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Piaget is an interesting character in Psychology. His theory of learning differs from many others
in some important ways:
First, he focuses exclusively on children; Second, he talks about development (not learning
per se) and Third, it’s a stage theory, not a linear progression theory. OK, so what’s he on
about?
Well, there are some basic ideas to get your head around and some stages to understand too.
The basic ideas are:
● Schemas : The building blocks of knowledge.
● Adaptation processes : These allow the transition from one stage to another. He called
these: Equilibrium, Assimilation and Accommodation.
● Stages of Cognitive development : Sensorimotor; Preoperational; Concrete
Operational; Formal Operational.
So here’s how it goes. Children develop Schemas of knowledge about the world. These are
clusters of connected ideas about things in the real world that allow the child to respond
accordingly.

When the child has developed a working Schema that can explain what they perceive in the
world, that Schema is in a state of Equilibrium .
When the child uses the schema to deal with a new thing or situation, that Schema is in
Assimilation and Accommodation happens when the existing Schema isn’t up to the job of
explaining what’s going on and needs to be changed.
Once it’s changed, it returns to Equilibrium and life goes on. Learning is therefore a constant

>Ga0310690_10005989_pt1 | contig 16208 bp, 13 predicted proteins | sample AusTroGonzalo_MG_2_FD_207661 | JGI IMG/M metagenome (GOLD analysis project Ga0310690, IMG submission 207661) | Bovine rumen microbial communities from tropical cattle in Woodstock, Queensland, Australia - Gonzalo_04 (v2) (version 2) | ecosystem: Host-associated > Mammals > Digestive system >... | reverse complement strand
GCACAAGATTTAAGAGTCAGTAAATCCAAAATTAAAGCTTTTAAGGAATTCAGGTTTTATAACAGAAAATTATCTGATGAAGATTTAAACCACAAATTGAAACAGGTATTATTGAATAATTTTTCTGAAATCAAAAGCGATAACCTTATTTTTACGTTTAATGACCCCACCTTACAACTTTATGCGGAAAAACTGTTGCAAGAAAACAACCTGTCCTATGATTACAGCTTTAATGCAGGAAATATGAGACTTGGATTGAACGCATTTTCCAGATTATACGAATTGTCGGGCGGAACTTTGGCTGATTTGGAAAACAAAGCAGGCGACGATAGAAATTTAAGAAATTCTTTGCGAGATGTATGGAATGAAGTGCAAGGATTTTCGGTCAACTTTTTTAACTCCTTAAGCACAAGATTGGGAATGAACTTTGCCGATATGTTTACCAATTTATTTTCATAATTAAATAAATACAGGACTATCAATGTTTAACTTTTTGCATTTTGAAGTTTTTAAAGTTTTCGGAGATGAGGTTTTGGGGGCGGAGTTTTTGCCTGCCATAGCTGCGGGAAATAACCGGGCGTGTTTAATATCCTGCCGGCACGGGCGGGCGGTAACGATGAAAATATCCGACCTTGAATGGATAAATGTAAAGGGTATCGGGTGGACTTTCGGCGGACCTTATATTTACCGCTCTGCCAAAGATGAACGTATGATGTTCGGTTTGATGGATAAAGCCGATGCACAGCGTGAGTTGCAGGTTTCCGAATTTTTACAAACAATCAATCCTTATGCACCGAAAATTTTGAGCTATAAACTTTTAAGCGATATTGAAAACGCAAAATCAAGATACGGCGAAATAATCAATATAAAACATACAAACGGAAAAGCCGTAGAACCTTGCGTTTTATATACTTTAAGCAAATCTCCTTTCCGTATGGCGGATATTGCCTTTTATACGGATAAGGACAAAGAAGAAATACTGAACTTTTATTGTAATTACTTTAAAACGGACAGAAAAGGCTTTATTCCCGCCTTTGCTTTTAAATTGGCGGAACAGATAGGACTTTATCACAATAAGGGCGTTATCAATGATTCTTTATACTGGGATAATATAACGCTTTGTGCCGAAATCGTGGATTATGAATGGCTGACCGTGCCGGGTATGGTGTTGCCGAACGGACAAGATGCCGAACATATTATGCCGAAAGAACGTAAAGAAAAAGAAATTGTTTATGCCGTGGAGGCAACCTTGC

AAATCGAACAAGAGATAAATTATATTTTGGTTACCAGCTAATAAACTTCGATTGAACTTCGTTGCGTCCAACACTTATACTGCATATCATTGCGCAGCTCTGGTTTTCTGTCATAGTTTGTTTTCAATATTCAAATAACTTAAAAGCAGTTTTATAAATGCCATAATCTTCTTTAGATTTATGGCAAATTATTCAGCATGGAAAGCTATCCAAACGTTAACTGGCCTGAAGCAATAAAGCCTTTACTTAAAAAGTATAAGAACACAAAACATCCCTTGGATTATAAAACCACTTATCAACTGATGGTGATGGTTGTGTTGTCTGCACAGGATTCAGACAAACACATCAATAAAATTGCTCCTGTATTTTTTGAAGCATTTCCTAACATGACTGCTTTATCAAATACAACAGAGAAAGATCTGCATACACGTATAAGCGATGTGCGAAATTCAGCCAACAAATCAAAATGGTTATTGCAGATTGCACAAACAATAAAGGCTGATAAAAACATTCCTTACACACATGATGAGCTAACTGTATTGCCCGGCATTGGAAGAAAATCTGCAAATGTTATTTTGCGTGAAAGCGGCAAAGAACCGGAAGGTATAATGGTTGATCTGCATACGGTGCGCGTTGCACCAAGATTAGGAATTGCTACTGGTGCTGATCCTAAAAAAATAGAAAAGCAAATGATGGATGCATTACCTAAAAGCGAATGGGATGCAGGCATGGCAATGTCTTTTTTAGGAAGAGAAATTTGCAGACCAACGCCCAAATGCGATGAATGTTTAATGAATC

cycle of Assimilation; Accommodation; Equilibrium; Assimilation and so on…
All that goes through the 4 Stages which are defined by Age:
Piaget’s Stages of Cognitive Development.
The Sensorimotor Stage runs from birth to 2 years and the child spends their time learning
basic Schemas and Object Permanence (the idea that something still exists when you can’t see
it).
The Preoperational Stage runs from 2 years to 7 years and the child develops more Schemas
and the ability to think Symbolically (the idea that one thing can stand for another; words for
example, or objects). At this point, children still struggle with Theory of Mind (Empathy) and
can’t really get their head around the viewpoints of others.
The Concrete Operational Stage runs from 7 years to 11 years and this is the Stage when
children start to work things out in their head rather than physically in the real world. They also
develop the ability to Conserve (understand that something stays the same quantity even if it
looks different).
The Formal Operational Stage runs from 11 years into adulthood and this is where abstract
thought develops, as does logic and cool stuff like hypothesis testing.
According to Piaget, the whole process is active and requires the rediscovery and
reconstructing of knowledge across the entire process of Stages.
Understanding the Stage a child is in informs what they should be presented with based on
what they can and cannot do at the Stage they’re in.

Categories: Pedagogy

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